Recognize that parts of our minds and brains think modern people have moved beyond violence. Well, we haven’t! The world is still a dangerous place. Dangerous things do still happen.
We also have to unlearn the habits of ignoring and overlooking automation. We want to leverage our automated abilities to make a rapid transition from the automated to our motivated functions–the things that we can choose to do. We want to have a good, robust set of things that we know how to do once triggered by the old brain system that we don’t control but are just lucky enough to have been given.
eJournal: What, if any, concerns over the actor’s mental state do we weigh at this point?
Aprill: As I said, this person got my attention somehow, which was through an unconscious process. Now I ask, is it typical? Is it suitable? Does it seem to fit where it is? Those questions are much more important.
eJournal: We’re taught if we recognize a predator’s steps in setting us up, we may be able to derail the attack by communicating we know what they are up to. In your work with violent offenders, do you believe that is realistic?
Aprill: Yes, but it hinges on one thing: the less in contact with reality someone is, the less well that will work. We don’t really have much access to what runs folks that are sometimes called “other-directed,” meaning that they are being driven by something internal, by their own mental state. Maybe their perception is that the gods or the aliens are speaking to them and guiding their behavior. Other folks are more rational. That doesn’t mean that they are normal and nice and logical, but rational means they are driven by inputs from the world, so we have more influence.
A street-level offender is not looking for a fight. No street-level offender ever said, “Who is the toughest person in this room? Let me try and rob that person.” “Who is the most likely armed citizen in this room? Let me try to start a gunfight.” In the famous words of Claude Werner, the bad guy is there for the shooting, not a shootout. Well, when they look around the room, they are looking for a suitable target.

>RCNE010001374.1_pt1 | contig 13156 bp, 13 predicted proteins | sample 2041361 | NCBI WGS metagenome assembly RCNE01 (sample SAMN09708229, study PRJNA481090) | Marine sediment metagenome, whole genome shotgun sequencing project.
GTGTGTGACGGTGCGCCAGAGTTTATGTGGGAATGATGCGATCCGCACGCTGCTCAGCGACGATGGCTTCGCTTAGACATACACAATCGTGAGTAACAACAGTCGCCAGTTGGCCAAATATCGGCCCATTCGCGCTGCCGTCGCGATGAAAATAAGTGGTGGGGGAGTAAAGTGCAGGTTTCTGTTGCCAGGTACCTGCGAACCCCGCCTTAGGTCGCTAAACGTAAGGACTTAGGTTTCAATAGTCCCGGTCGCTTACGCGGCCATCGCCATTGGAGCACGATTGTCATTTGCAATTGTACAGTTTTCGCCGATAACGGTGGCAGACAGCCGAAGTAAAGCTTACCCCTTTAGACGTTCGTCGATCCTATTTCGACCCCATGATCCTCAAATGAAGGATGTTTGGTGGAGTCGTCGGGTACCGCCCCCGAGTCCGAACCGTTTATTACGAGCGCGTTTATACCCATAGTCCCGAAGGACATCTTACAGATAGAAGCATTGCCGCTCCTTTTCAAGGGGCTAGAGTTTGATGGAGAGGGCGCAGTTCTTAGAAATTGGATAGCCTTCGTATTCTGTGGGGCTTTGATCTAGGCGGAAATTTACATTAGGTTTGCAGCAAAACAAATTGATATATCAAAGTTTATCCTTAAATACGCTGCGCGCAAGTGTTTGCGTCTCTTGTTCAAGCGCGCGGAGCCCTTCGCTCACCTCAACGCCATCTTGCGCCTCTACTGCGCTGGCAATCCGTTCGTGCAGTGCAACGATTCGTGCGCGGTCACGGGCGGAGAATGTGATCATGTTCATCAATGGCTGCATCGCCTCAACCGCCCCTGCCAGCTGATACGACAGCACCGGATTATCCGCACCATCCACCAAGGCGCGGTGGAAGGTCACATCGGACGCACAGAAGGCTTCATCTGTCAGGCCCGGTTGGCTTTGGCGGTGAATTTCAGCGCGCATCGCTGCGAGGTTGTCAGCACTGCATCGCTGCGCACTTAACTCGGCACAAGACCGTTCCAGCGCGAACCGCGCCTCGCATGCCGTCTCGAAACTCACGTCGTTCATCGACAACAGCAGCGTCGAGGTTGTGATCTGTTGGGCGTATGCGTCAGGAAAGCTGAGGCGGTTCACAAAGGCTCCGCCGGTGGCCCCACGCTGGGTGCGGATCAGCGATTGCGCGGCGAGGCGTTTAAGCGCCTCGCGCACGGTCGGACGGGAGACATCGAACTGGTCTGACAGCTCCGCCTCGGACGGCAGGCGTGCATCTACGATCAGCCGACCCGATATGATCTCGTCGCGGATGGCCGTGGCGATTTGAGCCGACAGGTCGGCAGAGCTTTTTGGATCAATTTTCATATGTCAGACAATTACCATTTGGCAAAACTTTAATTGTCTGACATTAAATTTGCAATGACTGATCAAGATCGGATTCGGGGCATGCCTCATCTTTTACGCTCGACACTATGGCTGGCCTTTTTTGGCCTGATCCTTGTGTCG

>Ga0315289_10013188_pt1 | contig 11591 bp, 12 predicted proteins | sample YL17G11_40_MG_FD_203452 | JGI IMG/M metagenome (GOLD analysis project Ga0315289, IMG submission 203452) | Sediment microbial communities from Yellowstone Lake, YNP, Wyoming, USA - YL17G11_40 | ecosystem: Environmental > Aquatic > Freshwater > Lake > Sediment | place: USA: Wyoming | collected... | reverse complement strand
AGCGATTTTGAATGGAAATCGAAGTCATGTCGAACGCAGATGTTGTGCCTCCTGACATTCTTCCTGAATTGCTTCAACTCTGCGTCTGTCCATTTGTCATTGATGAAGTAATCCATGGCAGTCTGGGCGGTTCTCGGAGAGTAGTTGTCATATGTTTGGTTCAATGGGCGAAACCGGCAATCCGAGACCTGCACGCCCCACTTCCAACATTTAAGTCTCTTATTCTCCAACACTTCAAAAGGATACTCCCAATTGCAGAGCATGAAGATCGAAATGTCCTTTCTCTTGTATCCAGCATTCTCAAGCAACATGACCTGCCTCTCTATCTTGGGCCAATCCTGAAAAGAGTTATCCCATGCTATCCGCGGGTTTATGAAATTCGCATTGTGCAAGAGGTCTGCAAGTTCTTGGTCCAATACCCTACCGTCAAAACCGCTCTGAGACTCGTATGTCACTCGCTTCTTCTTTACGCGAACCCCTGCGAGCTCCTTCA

If you’re looking for the bellhop in a hotel, you look for the guy with the hat and the jacket—that is how you know he’s a bellhop. When someone’s looking for a suitable target, they find other signs. Our job is to communicate the signs that we are not suitable. You would be surprised how quickly you can get deselected.
It is not a matter of scaring anyone off. I think that is very important. The notion that you will scare off-street criminals by looking like a badass is really kind of silly and is really more about the ego.
Your goal is to look unsuitable. The street criminal’s job is to look for a suitable target, yield what they want with a minimum amount of effort. They do not have time to sort. They have to look at us and know whether we will be a good target or not. They need to do what they are going to do or move on very quickly.
eJournal: How do we communicate that we are unsuitable?